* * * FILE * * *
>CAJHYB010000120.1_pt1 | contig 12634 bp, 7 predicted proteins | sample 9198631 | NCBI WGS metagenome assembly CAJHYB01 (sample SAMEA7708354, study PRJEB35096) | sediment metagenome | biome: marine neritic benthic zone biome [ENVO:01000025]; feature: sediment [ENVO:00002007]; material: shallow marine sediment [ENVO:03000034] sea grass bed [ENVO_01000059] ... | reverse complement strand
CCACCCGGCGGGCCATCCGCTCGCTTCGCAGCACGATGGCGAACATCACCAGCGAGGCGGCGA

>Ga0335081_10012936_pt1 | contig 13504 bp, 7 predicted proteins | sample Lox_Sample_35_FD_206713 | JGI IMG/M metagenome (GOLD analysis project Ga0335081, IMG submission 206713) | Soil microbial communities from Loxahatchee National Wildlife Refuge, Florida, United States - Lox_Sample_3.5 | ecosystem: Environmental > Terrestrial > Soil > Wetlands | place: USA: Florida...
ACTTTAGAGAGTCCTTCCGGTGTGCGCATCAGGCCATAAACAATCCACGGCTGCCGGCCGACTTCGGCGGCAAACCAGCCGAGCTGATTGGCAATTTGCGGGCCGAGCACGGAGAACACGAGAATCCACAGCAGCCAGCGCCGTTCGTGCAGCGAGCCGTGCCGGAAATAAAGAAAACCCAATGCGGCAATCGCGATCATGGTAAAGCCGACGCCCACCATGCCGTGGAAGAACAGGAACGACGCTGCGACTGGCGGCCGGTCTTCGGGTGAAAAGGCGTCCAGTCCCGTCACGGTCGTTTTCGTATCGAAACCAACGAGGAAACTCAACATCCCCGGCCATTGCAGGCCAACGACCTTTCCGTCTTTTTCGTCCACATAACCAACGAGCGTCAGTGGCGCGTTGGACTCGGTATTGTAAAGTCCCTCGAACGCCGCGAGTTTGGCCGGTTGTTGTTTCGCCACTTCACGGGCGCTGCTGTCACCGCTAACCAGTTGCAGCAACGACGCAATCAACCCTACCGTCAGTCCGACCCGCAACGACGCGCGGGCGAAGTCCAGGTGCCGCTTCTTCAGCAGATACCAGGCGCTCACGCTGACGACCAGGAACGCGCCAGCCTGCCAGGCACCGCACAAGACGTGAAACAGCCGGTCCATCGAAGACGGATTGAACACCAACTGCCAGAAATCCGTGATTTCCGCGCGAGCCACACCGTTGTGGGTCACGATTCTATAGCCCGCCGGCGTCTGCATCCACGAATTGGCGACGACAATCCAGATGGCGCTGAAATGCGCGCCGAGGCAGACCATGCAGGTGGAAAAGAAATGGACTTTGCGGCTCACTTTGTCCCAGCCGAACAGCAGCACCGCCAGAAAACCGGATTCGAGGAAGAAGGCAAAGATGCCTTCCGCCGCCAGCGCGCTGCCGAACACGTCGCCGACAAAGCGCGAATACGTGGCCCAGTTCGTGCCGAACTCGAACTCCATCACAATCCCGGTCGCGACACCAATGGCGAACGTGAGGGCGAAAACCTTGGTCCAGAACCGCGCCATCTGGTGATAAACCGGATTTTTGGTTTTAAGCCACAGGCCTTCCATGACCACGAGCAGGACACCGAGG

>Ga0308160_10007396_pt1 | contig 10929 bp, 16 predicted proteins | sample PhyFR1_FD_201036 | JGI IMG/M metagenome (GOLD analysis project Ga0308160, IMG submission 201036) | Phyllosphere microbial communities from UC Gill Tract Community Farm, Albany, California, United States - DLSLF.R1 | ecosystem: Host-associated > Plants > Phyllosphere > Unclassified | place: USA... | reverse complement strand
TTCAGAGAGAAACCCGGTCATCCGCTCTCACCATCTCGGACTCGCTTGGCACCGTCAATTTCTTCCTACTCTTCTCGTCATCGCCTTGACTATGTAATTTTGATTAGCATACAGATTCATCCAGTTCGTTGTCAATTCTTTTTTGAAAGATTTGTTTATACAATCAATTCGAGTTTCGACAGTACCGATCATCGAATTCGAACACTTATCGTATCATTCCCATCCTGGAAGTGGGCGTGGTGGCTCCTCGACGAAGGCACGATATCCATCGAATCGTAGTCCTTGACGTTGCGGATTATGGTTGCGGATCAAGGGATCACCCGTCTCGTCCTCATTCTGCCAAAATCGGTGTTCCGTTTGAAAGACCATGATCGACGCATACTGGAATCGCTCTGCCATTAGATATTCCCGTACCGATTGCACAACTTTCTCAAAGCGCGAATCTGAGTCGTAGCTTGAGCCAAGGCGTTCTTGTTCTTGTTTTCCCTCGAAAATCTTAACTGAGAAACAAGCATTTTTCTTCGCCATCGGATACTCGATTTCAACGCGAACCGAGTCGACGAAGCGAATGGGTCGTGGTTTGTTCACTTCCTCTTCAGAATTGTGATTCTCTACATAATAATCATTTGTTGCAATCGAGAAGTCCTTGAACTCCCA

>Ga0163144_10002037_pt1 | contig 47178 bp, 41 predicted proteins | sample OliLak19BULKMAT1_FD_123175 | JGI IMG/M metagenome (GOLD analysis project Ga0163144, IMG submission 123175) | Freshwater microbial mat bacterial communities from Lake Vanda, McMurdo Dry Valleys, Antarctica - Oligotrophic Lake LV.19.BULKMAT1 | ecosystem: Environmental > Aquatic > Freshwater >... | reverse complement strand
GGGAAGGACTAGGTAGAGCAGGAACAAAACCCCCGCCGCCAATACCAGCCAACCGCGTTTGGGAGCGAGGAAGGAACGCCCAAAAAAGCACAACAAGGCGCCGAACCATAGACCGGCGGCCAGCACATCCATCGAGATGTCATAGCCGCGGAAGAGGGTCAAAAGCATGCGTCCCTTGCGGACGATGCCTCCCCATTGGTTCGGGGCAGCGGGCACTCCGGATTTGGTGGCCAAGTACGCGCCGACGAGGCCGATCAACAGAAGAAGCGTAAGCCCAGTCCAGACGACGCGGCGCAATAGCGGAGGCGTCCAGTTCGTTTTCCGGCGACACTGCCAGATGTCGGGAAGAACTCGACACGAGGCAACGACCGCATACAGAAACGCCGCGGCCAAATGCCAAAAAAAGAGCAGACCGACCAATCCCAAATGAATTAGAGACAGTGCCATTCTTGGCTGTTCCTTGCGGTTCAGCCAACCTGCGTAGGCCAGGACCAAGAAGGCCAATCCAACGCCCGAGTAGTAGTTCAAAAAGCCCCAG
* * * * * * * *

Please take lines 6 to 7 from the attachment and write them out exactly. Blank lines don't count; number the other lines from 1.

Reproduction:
TTCAGAGAGAAACCCGGTCATCCGCTCTCACCATCTCGGACTCGCTTGGCACCGTCAATTTCTTCCTACTCTTCTCGTCATCGCCTTGACTATGTAATTTTGATTAGCATACAGATTCATCCAGTTCGTTGTCAATTCTTTTTTGAAAGATTTGTTTATACAATCAATTCGAGTTTCGACAGTACCGATCATCGAATTCGAACACTTATCGTATCATTCCCATCCTGGAAGTGGGCGTGGTGGCTCCTCGACGAAGGCACGATATCCATCGAATCGTAGTCCTTGACGTTGCGGATTATGGTTGCGGATCAAGGGATCACCCGTCTCGTCCTCATTCTGCCAAAATCGGTGTTCCGTTTGAAAGACCATGATCGACGCATACTGGAATCGCTCTGCCATTAGATATTCCCGTACCGATTGCACAACTTTCTCAAAGCGCGAATCTGAGTCGTAGCTTGAGCCAAGGCGTTCTTGTTCTTGTTTTCCCTCGAAAATCTTAACTGAGAAACAAGCATTTTTCTTCGCCATCGGATACTCGATTTCAACGCGAACCGAGTCGACGAAGCGAATGGGTCGTGGTTTGTTCACTTCCTCTTCAGAATTGTGATTCTCTACATAATAATCATTTGTTGCAATCGAGAAGTCCTTGAACTCCCA

>Ga0163144_10002037_pt1 | contig 47178 bp, 41 predicted proteins | sample OliLak19BULKMAT1_FD_123175 | JGI IMG/M metagenome (GOLD analysis project Ga0163144, IMG submission 123175) | Freshwater microbial mat bacterial communities from Lake Vanda, McMurdo Dry Valleys, Antarctica - Oligotrophic Lake LV.19.BULKMAT1 | ecosystem: Environmental > Aquatic > Freshwater >... | reverse complement strand